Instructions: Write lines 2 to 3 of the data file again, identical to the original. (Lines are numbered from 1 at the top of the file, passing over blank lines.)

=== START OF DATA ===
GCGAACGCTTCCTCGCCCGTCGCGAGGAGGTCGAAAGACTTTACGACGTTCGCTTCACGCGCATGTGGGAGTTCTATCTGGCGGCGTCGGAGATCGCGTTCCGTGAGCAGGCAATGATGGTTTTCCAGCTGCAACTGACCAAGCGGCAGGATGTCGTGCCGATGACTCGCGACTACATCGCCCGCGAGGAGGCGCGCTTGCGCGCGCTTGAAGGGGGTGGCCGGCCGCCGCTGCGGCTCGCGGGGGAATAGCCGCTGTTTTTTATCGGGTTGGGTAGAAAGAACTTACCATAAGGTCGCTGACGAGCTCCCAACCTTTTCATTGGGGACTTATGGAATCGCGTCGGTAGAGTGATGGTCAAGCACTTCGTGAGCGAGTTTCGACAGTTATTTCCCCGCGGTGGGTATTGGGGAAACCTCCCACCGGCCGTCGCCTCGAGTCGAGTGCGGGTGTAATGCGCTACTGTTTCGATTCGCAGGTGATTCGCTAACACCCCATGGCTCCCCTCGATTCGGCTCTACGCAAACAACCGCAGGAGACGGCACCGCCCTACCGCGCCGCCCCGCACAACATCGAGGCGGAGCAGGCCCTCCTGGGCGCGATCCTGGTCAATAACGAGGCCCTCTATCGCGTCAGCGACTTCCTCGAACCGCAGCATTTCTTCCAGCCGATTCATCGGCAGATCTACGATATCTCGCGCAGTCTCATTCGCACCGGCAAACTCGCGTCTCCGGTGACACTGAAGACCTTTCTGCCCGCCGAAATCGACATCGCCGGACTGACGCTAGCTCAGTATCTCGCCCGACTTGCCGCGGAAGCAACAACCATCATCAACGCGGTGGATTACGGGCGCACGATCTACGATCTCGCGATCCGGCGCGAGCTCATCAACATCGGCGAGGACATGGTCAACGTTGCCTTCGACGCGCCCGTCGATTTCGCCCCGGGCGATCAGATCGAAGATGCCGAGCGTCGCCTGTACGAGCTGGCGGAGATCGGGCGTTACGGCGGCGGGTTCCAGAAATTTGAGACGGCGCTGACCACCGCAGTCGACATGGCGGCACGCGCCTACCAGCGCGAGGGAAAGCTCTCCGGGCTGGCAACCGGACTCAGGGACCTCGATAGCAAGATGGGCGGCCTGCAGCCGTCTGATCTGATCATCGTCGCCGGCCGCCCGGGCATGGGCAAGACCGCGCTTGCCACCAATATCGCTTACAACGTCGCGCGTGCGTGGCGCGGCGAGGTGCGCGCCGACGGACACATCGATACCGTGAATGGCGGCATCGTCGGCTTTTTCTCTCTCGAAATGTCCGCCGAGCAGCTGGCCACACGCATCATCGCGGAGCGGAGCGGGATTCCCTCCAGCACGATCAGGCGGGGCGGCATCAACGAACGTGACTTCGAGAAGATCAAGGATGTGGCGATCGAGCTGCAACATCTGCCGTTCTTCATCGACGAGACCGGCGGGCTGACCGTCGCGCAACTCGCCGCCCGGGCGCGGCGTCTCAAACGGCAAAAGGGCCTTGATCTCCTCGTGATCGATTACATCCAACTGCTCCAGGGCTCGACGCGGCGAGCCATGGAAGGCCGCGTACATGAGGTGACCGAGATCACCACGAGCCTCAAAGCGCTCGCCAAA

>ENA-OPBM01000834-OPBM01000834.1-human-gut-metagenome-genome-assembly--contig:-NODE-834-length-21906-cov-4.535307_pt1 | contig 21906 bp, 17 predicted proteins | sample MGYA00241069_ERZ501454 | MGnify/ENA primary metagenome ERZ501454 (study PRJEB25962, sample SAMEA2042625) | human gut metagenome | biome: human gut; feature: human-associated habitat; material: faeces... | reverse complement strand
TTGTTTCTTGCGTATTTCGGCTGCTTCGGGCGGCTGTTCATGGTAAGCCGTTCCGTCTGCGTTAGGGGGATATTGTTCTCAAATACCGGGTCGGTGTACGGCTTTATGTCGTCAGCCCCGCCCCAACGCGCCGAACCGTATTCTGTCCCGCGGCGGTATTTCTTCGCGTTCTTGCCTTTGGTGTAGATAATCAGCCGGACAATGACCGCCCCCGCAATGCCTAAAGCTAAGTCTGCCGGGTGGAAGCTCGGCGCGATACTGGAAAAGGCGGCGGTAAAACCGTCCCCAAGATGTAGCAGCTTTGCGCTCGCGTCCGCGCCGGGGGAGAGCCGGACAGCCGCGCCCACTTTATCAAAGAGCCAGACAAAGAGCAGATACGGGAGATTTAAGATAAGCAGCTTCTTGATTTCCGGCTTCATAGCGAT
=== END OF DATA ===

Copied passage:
>ENA-OPBM01000834-OPBM01000834.1-human-gut-metagenome-genome-assembly--contig:-NODE-834-length-21906-cov-4.535307_pt1 | contig 21906 bp, 17 predicted proteins | sample MGYA00241069_ERZ501454 | MGnify/ENA primary metagenome ERZ501454 (study PRJEB25962, sample SAMEA2042625) | human gut metagenome | biome: human gut; feature: human-associated habitat; material: faeces... | reverse complement strand
TTGTTTCTTGCGTATTTCGGCTGCTTCGGGCGGCTGTTCATGGTAAGCCGTTCCGTCTGCGTTAGGGGGATATTGTTCTCAAATACCGGGTCGGTGTACGGCTTTATGTCGTCAGCCCCGCCCCAACGCGCCGAACCGTATTCTGTCCCGCGGCGGTATTTCTTCGCGTTCTTGCCTTTGGTGTAGATAATCAGCCGGACAATGACCGCCCCCGCAATGCCTAAAGCTAAGTCTGCCGGGTGGAAGCTCGGCGCGATACTGGAAAAGGCGGCGGTAAAACCGTCCCCAAGATGTAGCAGCTTTGCGCTCGCGTCCGCGCCGGGGGAGAGCCGGACAGCCGCGCCCACTTTATCAAAGAGCCAGACAAAGAGCAGATACGGGAGATTTAAGATAAGCAGCTTCTTGATTTCCGGCTTCATAGCGAT